Climate change may help rainforests

02 October 2007 | 05:21 Code : 15488 Geoscience events
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Climate change may lead to lush growth rather than catastrophic tree loss in...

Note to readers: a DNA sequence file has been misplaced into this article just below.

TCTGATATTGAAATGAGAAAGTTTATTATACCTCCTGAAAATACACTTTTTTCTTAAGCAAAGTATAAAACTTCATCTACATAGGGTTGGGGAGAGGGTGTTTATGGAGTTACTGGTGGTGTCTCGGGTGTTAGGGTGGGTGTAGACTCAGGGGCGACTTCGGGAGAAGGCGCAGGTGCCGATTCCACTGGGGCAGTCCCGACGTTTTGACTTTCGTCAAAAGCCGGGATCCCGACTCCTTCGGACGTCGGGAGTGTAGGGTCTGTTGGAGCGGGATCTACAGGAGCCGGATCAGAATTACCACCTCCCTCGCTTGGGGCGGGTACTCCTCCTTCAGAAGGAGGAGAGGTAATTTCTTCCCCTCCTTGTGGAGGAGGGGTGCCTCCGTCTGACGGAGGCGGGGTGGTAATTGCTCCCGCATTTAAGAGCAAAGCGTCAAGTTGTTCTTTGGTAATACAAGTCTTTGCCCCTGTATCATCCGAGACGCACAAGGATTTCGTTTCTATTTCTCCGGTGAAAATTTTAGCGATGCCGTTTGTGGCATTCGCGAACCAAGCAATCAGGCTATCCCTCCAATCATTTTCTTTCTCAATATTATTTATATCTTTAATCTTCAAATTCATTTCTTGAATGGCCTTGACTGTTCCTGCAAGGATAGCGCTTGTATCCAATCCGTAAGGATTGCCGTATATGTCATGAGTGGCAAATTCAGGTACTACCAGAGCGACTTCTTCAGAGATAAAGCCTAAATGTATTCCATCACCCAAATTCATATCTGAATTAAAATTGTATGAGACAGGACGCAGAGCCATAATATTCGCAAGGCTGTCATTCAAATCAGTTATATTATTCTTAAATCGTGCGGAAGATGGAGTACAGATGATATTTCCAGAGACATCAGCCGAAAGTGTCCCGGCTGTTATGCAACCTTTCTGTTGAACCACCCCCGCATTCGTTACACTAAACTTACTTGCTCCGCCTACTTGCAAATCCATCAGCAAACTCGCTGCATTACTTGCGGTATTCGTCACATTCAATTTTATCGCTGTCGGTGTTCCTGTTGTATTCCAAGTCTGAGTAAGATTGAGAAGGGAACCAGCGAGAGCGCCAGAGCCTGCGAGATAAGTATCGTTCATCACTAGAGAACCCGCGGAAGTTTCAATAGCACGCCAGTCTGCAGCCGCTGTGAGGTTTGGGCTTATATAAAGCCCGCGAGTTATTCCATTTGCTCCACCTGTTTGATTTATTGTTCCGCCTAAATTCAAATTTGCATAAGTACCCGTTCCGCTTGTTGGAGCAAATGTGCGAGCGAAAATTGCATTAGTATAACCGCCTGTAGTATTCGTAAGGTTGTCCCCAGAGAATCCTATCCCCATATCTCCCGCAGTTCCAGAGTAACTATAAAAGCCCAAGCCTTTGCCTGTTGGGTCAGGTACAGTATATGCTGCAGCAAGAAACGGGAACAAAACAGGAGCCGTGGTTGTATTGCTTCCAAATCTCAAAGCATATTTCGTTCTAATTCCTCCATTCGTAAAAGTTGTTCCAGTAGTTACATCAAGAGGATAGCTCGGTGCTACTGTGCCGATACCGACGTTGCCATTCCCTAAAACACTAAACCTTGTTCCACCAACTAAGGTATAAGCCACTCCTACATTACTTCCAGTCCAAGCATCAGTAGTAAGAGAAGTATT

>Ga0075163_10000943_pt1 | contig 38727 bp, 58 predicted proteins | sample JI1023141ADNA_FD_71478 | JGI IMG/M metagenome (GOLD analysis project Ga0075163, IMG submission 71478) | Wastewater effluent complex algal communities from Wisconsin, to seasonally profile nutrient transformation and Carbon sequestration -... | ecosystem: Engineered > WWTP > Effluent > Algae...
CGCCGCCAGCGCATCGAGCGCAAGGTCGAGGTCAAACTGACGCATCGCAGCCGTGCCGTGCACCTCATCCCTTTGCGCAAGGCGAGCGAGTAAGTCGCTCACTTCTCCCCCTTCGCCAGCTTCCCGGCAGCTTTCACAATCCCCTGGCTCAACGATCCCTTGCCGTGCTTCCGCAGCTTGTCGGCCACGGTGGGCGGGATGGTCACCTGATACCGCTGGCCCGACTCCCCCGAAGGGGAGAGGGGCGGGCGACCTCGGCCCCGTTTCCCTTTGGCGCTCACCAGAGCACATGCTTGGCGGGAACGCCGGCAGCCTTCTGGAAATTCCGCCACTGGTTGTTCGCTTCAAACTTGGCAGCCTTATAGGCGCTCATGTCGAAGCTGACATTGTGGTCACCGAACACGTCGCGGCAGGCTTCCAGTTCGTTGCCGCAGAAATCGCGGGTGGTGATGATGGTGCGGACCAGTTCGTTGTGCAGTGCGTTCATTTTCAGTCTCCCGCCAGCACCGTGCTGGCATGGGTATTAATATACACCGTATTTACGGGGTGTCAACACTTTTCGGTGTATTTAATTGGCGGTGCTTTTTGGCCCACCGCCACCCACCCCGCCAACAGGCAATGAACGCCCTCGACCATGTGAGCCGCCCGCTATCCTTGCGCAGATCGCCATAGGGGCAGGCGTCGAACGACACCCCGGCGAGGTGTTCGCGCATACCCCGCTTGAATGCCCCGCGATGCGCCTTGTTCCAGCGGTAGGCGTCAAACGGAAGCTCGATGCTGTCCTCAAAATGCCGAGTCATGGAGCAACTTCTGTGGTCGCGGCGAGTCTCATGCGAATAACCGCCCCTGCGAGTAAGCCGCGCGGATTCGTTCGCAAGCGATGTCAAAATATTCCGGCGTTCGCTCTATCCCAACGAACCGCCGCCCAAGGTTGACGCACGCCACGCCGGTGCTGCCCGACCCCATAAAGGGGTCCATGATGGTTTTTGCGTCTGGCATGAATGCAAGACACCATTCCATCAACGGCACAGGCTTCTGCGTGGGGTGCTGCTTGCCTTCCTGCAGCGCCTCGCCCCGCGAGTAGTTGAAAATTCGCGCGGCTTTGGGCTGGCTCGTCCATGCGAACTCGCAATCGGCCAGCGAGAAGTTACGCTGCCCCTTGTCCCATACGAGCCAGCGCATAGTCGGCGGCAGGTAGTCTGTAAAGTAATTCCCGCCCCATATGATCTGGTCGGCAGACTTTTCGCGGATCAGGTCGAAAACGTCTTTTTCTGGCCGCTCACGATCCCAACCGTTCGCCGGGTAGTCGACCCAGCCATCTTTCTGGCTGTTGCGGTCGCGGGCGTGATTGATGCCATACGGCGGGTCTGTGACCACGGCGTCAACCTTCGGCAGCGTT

Climate change may lead to lush growth rather than catastrophic tree loss in the Amazonian forests, researchers from the US and Brazil have found. A study, in the journal Science, found that reduced rainfall had led to greener forests, possibly because sunlight levels are higher when there are fewer rainclouds. But scientists cautioned that while the finding raises hopes for the survival of the forests, there are still serious threats. Climate models have suggested that the forests will suffer as the region becomes drier and will release huge quantities of carbon dioxide into the atmosphere. Climate models have suggested in the past that the Amazon will suffer enormous die-backs as the region becomes drier and will release huge quantities of carbon dioxide into the atmosphere. Deforestation is calculated to be one of the main contributors to the rising carbon dioxide levels that are widely held by the scientific community to be causing global warming. The loss of the Amazon would cause enormous quantities of carbon dioxide stored in the vegetation to be released back into the atmosphere, intensifying the warming effect. Researchers identified the greener regions of the Amazon after analysing satelite images and comparing them to rainfall records. The 2005 drought provided them with “a unique opportunity to compare actual forest drought response to expectation”. They said: “Large-scale numerical models that simulate the interactions between changing global climate and terrestrial vegetation predict substantial carbon loss from tropical ecosystems including the drought-induced collapse of the Amazon forest and conversion to savanna. “If drought were to have the expected negative effect on canopy photosynthesis, it should have been especially observable during this period. “The observations of intact forest canopy ‘greenness’ in the drought region, however, are dominated by a sgnificant increase, not a decline.” Growth spurts would be “inconsistent with expectation”, they reported in the journal Science, and concluded the reduced rainfall was more than compensated for by extra sunlight. “These observations suggest that intact Amazon forests may be more resilient than many ecosystem models assume, at least in response to short-term climatic anomolies,” they added. Further studies will be needed to assess the long-term impacts of changing weather patterns on the Amazon and other forest regions from factors including strong el Nino events and long-term climate change. Deforestation from logging, legal and illegal, and fires were cited as other threats to the condition of the Amazon forests, especially as the areas pinpointed as being in the steepest decline were those that were “heavily impacted by human activities”. The paper 'Amazon Forests Green-Up During 2005 Drought' was written by Scott R. Saleska, Kamel Didan, Alfredo R. Huete and Humberto R. da Rocha.

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